New Houston Rockets recruit Lior Eliyahu: It's a dream come true

Halperin and Eliyahu drafted 10 years after guard Doron Sheffer was selected 36th overall by the LA Clippers.

By JOSEPH D. ROBBINS
June 30, 2006 09:26
2 minute read.
Yotam Halperin and Lior Eliyahu

Halperin and Eliyahu 88. (photo credit: FIBA Europe)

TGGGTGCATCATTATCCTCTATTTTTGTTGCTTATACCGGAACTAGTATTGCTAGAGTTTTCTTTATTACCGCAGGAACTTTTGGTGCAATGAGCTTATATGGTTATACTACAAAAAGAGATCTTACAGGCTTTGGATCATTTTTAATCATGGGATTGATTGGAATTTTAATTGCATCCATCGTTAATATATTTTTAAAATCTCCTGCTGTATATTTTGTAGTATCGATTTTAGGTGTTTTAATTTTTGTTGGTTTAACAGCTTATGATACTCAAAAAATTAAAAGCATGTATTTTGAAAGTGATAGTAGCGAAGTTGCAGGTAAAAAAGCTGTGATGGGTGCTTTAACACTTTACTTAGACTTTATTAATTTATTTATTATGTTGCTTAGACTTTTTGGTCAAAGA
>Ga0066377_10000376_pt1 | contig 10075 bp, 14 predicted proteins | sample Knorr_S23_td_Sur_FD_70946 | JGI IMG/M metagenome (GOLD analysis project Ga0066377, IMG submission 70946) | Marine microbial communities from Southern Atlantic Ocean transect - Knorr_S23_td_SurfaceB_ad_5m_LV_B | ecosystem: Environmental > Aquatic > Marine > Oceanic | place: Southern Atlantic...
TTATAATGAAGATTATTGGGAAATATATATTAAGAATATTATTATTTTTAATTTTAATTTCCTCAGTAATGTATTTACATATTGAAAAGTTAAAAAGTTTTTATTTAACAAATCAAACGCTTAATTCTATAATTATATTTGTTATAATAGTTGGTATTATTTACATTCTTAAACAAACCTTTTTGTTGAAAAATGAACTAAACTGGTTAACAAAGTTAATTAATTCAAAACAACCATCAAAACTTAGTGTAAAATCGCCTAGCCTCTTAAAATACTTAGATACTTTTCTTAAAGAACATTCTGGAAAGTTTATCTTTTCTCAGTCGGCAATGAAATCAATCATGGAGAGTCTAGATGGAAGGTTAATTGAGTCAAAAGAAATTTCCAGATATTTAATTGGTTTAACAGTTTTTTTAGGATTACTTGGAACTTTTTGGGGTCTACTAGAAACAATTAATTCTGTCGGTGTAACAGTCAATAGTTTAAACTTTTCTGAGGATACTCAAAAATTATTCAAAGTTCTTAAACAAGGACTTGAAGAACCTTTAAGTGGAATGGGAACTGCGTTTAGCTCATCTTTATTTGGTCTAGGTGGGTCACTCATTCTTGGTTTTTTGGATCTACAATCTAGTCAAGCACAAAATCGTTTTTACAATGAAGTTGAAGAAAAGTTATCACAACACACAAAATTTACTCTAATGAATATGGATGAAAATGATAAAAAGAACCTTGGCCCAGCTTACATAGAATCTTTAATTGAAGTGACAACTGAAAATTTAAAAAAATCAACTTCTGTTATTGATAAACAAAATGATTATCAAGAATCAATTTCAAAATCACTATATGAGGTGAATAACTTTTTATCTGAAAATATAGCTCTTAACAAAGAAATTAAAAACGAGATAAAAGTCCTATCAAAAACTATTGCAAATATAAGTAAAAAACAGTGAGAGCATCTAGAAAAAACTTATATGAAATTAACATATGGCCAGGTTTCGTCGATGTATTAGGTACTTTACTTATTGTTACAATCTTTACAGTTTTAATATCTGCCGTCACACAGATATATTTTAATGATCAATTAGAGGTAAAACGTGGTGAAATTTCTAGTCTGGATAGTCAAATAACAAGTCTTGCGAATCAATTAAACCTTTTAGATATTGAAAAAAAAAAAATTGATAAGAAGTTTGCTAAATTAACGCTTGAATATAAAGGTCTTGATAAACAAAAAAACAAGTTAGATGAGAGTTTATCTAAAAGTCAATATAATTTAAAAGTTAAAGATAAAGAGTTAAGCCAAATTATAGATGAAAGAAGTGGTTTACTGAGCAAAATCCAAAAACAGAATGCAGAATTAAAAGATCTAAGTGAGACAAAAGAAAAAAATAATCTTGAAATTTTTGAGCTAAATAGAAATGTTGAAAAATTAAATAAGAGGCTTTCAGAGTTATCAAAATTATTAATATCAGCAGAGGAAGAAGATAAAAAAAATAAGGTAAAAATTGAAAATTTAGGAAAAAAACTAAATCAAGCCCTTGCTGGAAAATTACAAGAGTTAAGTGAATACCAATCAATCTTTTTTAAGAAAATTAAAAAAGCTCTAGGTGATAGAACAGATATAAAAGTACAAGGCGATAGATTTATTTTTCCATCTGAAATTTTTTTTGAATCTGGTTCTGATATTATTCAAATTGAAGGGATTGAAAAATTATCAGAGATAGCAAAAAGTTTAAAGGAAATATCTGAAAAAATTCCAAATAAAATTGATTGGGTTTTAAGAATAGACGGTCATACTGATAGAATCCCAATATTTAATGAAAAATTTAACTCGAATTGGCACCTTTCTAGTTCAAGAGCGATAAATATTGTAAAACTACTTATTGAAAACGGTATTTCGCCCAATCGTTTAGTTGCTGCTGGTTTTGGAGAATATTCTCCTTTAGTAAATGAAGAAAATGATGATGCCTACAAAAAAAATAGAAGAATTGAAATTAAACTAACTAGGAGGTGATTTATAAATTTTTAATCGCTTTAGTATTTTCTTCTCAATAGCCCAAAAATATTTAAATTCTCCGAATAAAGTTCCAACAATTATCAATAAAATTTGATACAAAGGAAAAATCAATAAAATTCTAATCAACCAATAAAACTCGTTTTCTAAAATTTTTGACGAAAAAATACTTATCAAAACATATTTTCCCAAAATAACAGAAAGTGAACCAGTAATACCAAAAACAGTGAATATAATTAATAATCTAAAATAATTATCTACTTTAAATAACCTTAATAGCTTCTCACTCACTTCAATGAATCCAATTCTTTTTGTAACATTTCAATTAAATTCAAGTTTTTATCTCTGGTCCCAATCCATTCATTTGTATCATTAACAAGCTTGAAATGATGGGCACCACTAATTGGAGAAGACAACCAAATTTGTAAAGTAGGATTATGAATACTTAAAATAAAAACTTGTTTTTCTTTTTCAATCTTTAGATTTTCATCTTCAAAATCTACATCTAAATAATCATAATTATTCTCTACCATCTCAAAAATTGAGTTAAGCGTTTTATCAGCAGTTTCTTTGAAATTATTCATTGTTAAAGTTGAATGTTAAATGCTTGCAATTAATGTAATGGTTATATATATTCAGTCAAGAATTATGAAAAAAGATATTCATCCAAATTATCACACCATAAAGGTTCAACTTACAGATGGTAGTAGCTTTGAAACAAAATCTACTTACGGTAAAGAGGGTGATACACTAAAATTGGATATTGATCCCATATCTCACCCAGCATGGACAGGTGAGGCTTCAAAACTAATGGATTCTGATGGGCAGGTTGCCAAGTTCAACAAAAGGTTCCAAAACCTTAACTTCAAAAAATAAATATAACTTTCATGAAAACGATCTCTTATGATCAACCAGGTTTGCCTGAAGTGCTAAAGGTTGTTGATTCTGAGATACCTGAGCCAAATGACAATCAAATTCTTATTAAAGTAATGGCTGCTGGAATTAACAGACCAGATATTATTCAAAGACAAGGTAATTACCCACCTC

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"It is a dream come true," Lior Eliyahu told The Jerusalem Post on Thursday, after he became the second Israeli to be drafted by an NBA team. Just minutes after Eliyahu was picked by the Orlando Magic at No. 44 of the 2006 NBA Draft at Madison Square Garden, Yotam Halperin made his own mark in the history books when his NBA rights were claimed by the Seattle Supersonics with the 53rd pick. The Israelis were drafted 10 years after guard Doron Sheffer was selected 36th overall by the LA Clippers. The rights to Eliyahu, a 20-year-old, 2.06-meter, 102.1-kilogram forward, were subsequently traded by Orlando to the Houston Rockets. After being criticized in the Hebrew media for entering the draft at least a year prematurely, Eliyahu was happy with the decision he, his coach and his agent made. "I was very excited sitting with my family watching the draft on [TV]," he said. "It was one of the most exciting moments in my life." Although he said he was not promised before the draft to be picked by any team, Eliyahu did have a "good, 45-minute conversation" with the Rockets' general manager, Carroll Dawson, at the Treviso, Italy, Pre-Draft camp, which apparently has paid off. Eliyahu will not become the first Israeli-born player in the NBA just yet. He has three months of army service remaining and will not be able to attend the Rockets' pre-season training camp until next year. On Thursday, the numbers didn't interest Eliyahu. "It's not about being the first one or the second one, it is a dream for me to be in the league," he said. One of Halperin's obstacles to claiming the distinction for himself may be his situation at Maccabi Tel Aviv. He has one year left on his contract, which includes a buyout clause for $500,000. However, according to the collective bargaining agreement between the NBA and its players' union, the most money that the Sonics can directly pay for a buyout is $350,000. Halperin would have to pay $150,000 out of his own pocket. Dave Pendergraft, Seattle's director of basketball operations, was enthusiastic regarding Halperin's NBA prospects. "The guy's 6-5 [1.96 meters]," he told the Sonics' Web site. "He's a combo guard. Unbelievable basketball IQ. Unbelievable. He's somebody who will probably stay in Europe for a year, maybe two. We would not have taken him if we did not think he had a chance to be an NBA player." The Sonics hold the NBA rights to Halperin until they cut him, sign him or deal him. Eliyahu, who has played at Hapoel Galil-Golan for the last three seasons, including the last two under Oded Katash, does not know yet where he will play next season, but does plan to represent Israel as a member of the national team this summer. Since practice does not begin until mid-July, Eliyahu is relaxing, trying to take everything in and dishing out a few thank yous. "This is my dream," he said. "I have given everything for it, and I want to thank my parents and my family."

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